Theoretical knowledge. unlike occupations that involve only technical skills, professionals claim to have a theoretical understanding of their field based for extensive formal training and informal interaction with other s is their profession. Thus for example, anyone can learn live saving first-aid skills, but a physician make the professional claim of having a theoretical understanding of human health and illness.

Self-Regulated training and practice. While most workers are subject to on-the-job supervision, professionals enjoy high degree of autonomy in their work, ideally working independent rather than a salaried employees of large organizations (Zald, 1971). Professional training is regulated by formal organizations (called professional association) that are composed of people in the profession. Formal degrees and other forms of certification are required of those who wish to practice within the profession. Political lobbying by professional associations may result. In legal sanctions against those who offer the professional services in question without appropriate certification.

Authority over clients. Because of their extensive formal and informal education, professionals claim to have knowledge that no one outside their profession can fully understand. For this reason, will most occupations deal with customer who they assume lack the knowledge to critically evaluate the service being performed. Thus the typical professional is in a position in power.

Community rather than self-interest orientation. Professional after stress the element of altruism on their of community as a whole, rather than seeking simply personal enrichment. Most business executives readily admit to seeking financial gain to work. The work of the minister, on the other hand, is generally defined in terms of making a contribution to the well being of others. For their efforts professionals receive positive recognition in the form of high social prestige. In practice, of course, most professionals also enjoy a high income.

Among all of these required characteristics, only its community orientation is clear in Non Formal Education services. The other characteristics do not appear in Non Formal Education field. Here are the arguments and evidences.
Considering its theoretical knowledge, Non Formal Education has not built its verified body of knowledge yet. Even though we have department of Non Formal Education , it is clear that the successful performer of Non Formal Education is not graduated from that department. That is why everyone thinks to be able to perform the Non Formal Education job. If it is true, Non Formal Education is not a scientific-based expertise, but an art. It becomes personal matter.

Do the practitioners of Non Formal Education enjoy high degree of autonomy in their work. I don not think so. Non Formal Education tend to be a vocation. Our associate work under the governance and supervision of others. They are not autonomous professional. It is easy to observe that an Non Formal Education worker has to follow the client’s demand. They have no right to define and analyze and solve the problem independently. Do the Non Formal Education workers have an authority over the clients? The answer is also clear.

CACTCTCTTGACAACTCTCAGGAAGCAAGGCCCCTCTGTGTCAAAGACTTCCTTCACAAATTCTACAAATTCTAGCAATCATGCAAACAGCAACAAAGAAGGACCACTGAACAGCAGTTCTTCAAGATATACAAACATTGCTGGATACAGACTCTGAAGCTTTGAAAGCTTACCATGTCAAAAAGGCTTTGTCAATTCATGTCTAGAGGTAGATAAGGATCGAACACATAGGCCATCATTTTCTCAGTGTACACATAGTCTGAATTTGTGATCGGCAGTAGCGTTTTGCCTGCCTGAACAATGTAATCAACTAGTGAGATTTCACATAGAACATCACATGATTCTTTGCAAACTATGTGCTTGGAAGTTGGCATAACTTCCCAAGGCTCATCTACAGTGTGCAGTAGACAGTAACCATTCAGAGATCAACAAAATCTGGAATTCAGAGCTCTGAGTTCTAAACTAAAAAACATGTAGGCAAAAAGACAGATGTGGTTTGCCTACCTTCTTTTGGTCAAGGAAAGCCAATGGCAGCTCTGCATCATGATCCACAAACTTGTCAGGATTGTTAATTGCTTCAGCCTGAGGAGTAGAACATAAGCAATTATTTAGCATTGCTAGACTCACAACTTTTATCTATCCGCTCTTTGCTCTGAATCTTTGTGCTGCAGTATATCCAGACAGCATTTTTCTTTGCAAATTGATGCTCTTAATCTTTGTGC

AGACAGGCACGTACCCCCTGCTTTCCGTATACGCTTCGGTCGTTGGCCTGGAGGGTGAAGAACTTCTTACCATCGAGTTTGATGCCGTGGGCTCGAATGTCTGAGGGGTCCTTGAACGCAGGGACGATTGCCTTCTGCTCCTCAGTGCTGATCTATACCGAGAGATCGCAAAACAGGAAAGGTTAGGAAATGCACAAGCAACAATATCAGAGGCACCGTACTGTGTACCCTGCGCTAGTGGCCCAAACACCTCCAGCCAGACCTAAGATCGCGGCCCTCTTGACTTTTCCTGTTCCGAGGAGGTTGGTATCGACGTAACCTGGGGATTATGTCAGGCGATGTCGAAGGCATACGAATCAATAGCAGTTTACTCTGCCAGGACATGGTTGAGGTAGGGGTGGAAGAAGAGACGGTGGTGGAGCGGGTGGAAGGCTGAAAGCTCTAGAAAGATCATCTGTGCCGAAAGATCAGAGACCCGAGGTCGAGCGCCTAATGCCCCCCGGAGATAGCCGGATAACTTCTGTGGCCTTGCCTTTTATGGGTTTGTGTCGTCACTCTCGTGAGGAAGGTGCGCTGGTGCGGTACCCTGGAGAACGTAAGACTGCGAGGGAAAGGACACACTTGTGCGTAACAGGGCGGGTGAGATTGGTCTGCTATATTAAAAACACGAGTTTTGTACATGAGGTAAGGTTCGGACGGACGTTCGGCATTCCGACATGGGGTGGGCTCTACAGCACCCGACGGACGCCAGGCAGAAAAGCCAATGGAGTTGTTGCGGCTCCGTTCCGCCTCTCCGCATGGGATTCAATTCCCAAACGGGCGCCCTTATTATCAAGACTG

Finally, what we can do is to develop an inter-disciplinary based profession. To empower this field of job, means to strengthen its scientific grounds. Department of Non Formal Education , for example, should not exercise the process of in-breeding. They should open their mind.

C. The Impossible Missions of Non Formal Education

In closing my discussion on the mission of non-formal education (Rosidi, 2002), I have pointed out that education should liberate and equalize people. Educationists must, therefore, upset the two elements of the old system. First, the new educational praxis should instead be designed to create or reinforce a nonhierarchical society, in which property will not have rights over people, and in which, ideally, no person will have the right of domination over another. This would not be an egalitarian society in the sense that everyone is the same: people would have different work, but that work would not give them authority over the lives of others.

This simple ideal implies profound changes in the economic system, including laws regarding ownership, and changes in the social structure, access to knowledge, and the nature of learning. Obviously, education would have to play a key role in developing such a society, for any transformation requires changing people’s understanding of the social contract and the meaning of work, responsibility, and political participation.

Second, the transmission of knowledge in a nonhierarchical society would be very different from the teaching-learning structure of today’s education. Rather than abstracting from reality in order to set knowledge apart from the context in which it is transmitted, teaching and learning will deal with the reality of the participants. Learning materials should become the affirmation of an individual’s condition, and the path to awareness and action.

Those are the impossible missions of non-formal educational system. First, to reconstruct the hierarchical society and create a nonhierarchical society by raising people’s critical consciousness. Second, to decolonize knowledge by focusing the learning process to the learner’s reality. The non-formal educational system has its own potential to be a free educational institutions which means being political and moving the learners out of capitalist, hierarchical structure.